You may have heard that USB 3.0 causes some interference issues with wireless devices that communicate over the 2.4 GHz frequency band. Why is this? In this article we’ll dive into the question.
In 2012, Intel published a white paper documenting the issue, why it happens, and mitigation options. It all boils down to the signal-to-noise ratio/RF noise generated by USB 3.0 devices. Due to the nature of the USB 3.0 specification, all data transmitted must be scrambled, and creates noise that can get as high as the 2.4 - 2.5 GHz frequency range. The noise can come from a USB 3.0 connector on the platform, the connector on an external peripheral device, or a USB 3.0 cable.
Through their own testing, Intel found that a significant signal lag occurred at a distance of 3 feet or greater between a USB 3.0 wireless mouse and the computer it was connected to. To quote the summary of Intel’s report, “the noise is a broadband noise that cannot be filtered out, since it falls within the band of operation of the wireless device (2.4-5 GHz).” From this finding it can be concluded that relying on a USB 3.0 wireless adapter for measuring WiFi signal strength on 2.4 GHz may not deliver the most reliable information.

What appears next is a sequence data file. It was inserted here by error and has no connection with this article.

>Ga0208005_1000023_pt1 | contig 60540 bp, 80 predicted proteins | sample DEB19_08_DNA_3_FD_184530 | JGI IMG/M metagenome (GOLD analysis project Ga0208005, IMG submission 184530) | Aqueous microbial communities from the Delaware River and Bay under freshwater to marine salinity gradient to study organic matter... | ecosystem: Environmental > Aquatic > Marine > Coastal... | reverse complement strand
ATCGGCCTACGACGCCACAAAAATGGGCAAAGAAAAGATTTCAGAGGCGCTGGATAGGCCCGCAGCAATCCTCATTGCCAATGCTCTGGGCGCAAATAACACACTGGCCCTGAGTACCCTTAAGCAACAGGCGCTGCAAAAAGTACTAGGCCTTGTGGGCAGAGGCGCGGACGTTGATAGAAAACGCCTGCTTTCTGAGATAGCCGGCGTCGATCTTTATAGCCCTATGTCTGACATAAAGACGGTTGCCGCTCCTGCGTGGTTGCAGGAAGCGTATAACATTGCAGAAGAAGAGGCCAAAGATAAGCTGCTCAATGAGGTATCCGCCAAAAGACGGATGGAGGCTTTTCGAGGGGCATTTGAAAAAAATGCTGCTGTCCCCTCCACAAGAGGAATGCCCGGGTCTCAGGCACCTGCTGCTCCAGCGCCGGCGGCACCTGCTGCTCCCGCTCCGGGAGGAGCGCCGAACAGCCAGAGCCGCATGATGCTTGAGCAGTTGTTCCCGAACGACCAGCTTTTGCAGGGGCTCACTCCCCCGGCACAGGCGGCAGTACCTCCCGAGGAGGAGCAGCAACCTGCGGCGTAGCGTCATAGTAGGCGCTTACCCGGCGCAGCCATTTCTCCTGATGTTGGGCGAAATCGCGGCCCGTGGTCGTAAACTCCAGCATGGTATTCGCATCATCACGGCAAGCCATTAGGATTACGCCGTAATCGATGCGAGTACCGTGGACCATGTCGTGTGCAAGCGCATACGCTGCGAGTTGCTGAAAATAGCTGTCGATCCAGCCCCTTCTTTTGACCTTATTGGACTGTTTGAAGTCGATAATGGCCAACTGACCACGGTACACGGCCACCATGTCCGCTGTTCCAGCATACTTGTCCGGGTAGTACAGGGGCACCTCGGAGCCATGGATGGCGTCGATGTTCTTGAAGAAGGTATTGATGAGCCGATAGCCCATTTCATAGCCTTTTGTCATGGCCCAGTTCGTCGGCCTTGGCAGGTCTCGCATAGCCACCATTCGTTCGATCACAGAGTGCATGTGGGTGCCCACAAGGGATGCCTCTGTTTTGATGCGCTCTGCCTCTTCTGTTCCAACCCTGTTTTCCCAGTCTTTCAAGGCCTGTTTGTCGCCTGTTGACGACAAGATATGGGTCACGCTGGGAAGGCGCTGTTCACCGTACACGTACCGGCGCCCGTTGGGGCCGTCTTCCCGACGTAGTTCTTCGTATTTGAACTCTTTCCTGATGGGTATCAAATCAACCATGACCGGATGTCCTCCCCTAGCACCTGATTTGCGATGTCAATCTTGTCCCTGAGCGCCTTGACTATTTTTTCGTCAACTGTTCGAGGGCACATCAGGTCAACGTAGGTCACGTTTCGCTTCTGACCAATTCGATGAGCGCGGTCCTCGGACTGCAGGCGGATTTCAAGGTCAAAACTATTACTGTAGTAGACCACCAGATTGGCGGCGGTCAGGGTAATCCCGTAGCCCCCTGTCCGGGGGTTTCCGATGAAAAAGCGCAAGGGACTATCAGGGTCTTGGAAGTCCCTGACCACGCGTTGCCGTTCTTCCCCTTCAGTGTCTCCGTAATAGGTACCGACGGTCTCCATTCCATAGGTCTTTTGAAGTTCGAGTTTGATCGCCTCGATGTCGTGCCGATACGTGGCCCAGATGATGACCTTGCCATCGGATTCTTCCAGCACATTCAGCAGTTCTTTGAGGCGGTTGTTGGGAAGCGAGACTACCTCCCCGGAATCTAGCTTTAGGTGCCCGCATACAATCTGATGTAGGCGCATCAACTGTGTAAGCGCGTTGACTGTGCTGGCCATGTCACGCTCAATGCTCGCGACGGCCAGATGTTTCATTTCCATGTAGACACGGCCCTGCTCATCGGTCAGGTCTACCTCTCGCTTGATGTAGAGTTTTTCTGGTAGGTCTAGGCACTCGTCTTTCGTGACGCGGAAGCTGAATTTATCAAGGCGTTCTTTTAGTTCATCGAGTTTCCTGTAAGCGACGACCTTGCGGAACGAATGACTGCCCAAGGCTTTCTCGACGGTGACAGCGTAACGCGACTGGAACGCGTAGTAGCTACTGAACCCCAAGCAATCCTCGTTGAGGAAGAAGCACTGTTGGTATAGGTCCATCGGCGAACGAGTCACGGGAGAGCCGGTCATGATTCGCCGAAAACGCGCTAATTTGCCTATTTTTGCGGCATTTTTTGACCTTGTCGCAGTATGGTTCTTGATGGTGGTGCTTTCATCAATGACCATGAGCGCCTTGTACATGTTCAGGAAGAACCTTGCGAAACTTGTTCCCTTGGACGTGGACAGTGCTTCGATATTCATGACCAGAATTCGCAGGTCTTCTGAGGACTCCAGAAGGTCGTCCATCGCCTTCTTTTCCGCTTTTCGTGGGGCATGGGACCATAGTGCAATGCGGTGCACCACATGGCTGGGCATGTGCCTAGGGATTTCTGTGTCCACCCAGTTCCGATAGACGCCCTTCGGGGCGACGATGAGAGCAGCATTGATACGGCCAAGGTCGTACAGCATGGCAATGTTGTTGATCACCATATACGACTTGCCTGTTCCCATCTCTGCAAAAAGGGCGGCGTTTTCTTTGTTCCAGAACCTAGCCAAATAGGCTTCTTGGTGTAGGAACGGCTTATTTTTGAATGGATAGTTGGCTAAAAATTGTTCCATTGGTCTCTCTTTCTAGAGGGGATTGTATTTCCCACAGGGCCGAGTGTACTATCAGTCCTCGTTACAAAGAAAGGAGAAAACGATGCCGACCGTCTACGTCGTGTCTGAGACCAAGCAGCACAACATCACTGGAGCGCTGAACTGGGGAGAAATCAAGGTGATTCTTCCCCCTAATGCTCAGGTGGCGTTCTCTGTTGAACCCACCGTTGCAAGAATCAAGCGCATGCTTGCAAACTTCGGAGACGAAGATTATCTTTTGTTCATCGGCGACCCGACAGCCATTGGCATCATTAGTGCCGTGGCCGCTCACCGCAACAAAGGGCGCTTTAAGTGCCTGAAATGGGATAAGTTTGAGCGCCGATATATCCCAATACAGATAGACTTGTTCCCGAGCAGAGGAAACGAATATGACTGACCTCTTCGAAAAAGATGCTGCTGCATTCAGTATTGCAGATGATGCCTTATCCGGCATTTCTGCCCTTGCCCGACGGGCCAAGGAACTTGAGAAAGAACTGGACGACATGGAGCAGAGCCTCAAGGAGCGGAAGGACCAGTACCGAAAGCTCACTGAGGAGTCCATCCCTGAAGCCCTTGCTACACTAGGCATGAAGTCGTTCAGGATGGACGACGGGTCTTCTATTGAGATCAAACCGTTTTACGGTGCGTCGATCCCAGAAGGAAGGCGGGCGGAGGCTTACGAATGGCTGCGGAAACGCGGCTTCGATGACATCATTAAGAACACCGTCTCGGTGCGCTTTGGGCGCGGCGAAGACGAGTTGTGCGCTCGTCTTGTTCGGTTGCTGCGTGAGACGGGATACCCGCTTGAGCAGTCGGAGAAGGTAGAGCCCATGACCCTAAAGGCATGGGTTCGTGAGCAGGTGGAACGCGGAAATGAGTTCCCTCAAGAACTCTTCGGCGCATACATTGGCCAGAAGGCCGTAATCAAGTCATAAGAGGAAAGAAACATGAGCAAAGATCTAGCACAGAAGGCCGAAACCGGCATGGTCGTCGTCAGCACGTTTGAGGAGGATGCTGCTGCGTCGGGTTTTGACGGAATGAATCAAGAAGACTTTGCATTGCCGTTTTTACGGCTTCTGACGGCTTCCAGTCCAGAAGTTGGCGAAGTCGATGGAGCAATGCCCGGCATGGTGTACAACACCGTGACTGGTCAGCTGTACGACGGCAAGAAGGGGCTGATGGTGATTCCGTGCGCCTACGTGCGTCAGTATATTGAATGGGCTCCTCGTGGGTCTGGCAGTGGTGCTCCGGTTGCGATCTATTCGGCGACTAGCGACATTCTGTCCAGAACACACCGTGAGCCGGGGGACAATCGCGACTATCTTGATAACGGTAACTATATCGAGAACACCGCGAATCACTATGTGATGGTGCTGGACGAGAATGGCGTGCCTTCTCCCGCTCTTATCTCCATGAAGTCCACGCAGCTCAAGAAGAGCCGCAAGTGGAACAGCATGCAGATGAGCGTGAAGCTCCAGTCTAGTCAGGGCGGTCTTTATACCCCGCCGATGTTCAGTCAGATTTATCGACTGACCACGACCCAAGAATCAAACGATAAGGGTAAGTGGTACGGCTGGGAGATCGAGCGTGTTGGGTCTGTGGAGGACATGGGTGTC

In terms of mitigation, Intel suggested that shielding improvements to USB 3.0 peripheral devices and shielding on USB 3.0 receptacles on computers could lessen this interference, as well as conscious placement of wireless antennas to decrease the impact of potential USB 3.0 interference as much as possible.
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